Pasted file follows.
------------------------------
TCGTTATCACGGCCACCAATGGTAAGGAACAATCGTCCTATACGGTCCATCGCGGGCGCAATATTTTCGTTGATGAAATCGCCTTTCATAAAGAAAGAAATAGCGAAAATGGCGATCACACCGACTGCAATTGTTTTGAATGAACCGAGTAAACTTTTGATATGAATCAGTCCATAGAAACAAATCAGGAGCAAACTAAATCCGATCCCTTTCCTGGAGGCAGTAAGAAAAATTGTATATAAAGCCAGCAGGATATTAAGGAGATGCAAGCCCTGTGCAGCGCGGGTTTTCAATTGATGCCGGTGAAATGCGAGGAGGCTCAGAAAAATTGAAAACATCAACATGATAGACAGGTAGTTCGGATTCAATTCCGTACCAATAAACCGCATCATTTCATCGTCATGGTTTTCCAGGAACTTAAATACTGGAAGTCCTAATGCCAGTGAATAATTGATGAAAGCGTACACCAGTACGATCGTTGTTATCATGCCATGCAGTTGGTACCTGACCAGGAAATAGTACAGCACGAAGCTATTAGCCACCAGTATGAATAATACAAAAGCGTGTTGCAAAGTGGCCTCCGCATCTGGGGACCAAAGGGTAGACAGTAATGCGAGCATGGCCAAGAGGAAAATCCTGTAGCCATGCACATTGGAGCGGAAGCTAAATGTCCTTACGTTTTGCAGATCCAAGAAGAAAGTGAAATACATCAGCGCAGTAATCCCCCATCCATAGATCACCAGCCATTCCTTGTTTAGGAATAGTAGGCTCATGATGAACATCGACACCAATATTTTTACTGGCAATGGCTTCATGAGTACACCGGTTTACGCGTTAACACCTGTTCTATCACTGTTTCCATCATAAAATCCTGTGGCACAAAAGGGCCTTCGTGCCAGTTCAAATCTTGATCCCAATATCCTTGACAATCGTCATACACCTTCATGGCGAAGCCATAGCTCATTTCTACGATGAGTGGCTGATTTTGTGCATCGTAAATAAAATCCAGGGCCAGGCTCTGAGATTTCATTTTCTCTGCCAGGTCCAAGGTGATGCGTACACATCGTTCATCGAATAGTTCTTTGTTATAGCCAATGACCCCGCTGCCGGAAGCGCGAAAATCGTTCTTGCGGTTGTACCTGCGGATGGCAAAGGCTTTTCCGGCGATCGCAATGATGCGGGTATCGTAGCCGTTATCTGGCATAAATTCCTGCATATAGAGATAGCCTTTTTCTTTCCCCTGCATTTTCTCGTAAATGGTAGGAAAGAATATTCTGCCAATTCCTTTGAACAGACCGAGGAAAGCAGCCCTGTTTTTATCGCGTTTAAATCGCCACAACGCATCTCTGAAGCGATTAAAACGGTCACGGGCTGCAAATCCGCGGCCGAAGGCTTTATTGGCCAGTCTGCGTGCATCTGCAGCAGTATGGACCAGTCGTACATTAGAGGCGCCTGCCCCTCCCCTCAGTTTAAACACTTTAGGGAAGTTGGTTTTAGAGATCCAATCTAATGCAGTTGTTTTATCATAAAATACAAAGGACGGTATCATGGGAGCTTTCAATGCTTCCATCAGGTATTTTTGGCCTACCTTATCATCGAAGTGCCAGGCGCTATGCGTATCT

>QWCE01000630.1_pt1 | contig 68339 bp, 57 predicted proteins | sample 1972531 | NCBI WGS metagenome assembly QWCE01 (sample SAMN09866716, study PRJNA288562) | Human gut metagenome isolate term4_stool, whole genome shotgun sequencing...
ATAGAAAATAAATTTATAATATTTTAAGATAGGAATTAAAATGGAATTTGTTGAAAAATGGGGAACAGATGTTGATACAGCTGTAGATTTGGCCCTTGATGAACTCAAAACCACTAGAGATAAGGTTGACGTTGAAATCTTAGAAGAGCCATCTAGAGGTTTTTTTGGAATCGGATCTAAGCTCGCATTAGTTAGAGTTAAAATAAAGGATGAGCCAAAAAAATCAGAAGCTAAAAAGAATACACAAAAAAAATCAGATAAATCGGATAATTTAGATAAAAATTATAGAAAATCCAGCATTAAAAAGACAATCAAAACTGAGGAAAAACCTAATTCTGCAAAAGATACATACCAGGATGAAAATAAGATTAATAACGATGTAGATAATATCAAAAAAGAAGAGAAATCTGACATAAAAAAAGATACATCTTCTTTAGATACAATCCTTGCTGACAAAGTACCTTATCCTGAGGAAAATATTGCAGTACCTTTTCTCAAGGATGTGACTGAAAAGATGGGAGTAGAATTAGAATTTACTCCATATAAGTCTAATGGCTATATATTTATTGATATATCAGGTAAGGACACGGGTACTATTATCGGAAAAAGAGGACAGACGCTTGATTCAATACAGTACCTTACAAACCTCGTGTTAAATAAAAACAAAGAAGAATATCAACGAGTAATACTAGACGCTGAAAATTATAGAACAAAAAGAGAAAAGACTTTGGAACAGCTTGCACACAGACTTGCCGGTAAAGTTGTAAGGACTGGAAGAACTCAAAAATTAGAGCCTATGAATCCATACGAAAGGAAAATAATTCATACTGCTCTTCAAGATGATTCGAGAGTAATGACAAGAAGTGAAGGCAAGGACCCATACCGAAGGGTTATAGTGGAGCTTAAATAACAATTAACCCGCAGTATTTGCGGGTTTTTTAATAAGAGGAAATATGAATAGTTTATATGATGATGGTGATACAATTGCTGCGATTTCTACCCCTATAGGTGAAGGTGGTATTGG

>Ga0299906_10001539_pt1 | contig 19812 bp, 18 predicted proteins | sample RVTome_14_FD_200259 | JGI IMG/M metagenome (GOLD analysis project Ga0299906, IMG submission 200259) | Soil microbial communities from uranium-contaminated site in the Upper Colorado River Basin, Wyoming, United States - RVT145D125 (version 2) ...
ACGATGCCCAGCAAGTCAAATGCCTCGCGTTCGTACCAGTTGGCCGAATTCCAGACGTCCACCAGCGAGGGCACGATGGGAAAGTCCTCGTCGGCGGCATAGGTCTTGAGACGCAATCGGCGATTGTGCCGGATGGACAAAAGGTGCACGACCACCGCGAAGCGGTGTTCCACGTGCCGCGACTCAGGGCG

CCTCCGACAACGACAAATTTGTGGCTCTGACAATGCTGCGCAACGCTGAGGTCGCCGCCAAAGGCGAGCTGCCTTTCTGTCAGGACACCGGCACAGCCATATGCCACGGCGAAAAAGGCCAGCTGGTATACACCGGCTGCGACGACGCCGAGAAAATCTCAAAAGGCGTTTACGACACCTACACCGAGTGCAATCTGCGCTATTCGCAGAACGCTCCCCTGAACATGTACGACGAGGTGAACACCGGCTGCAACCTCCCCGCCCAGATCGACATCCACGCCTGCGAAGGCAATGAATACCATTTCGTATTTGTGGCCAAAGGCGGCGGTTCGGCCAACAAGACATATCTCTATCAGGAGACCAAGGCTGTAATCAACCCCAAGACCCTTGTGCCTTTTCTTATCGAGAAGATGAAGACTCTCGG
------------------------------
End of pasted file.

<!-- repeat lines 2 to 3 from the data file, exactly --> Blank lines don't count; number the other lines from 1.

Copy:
>QWCE01000630.1_pt1 | contig 68339 bp, 57 predicted proteins | sample 1972531 | NCBI WGS metagenome assembly QWCE01 (sample SAMN09866716, study PRJNA288562) | Human gut metagenome isolate term4_stool, whole genome shotgun sequencing...
ATAGAAAATAAATTTATAATATTTTAAGATAGGAATTAAAATGGAATTTGTTGAAAAATGGGGAACAGATGTTGATACAGCTGTAGATTTGGCCCTTGATGAACTCAAAACCACTAGAGATAAGGTTGACGTTGAAATCTTAGAAGAGCCATCTAGAGGTTTTTTTGGAATCGGATCTAAGCTCGCATTAGTTAGAGTTAAAATAAAGGATGAGCCAAAAAAATCAGAAGCTAAAAAGAATACACAAAAAAAATCAGATAAATCGGATAATTTAGATAAAAATTATAGAAAATCCAGCATTAAAAAGACAATCAAAACTGAGGAAAAACCTAATTCTGCAAAAGATACATACCAGGATGAAAATAAGATTAATAACGATGTAGATAATATCAAAAAAGAAGAGAAATCTGACATAAAAAAAGATACATCTTCTTTAGATACAATCCTTGCTGACAAAGTACCTTATCCTGAGGAAAATATTGCAGTACCTTTTCTCAAGGATGTGACTGAAAAGATGGGAGTAGAATTAGAATTTACTCCATATAAGTCTAATGGCTATATATTTATTGATATATCAGGTAAGGACACGGGTACTATTATCGGAAAAAGAGGACAGACGCTTGATTCAATACAGTACCTTACAAACCTCGTGTTAAATAAAAACAAAGAAGAATATCAACGAGTAATACTAGACGCTGAAAATTATAGAACAAAAAGAGAAAAGACTTTGGAACAGCTTGCACACAGACTTGCCGGTAAAGTTGTAAGGACTGGAAGAACTCAAAAATTAGAGCCTATGAATCCATACGAAAGGAAAATAATTCATACTGCTCTTCAAGATGATTCGAGAGTAATGACAAGAAGTGAAGGCAAGGACCCATACCGAAGGGTTATAGTGGAGCTTAAATAACAATTAACCCGCAGTATTTGCGGGTTTTTTAATAAGAGGAAATATGAATAGTTTATATGATGATGGTGATACAATTGCTGCGATTTCTACCCCTATAGGTGAAGGTGGTATTGG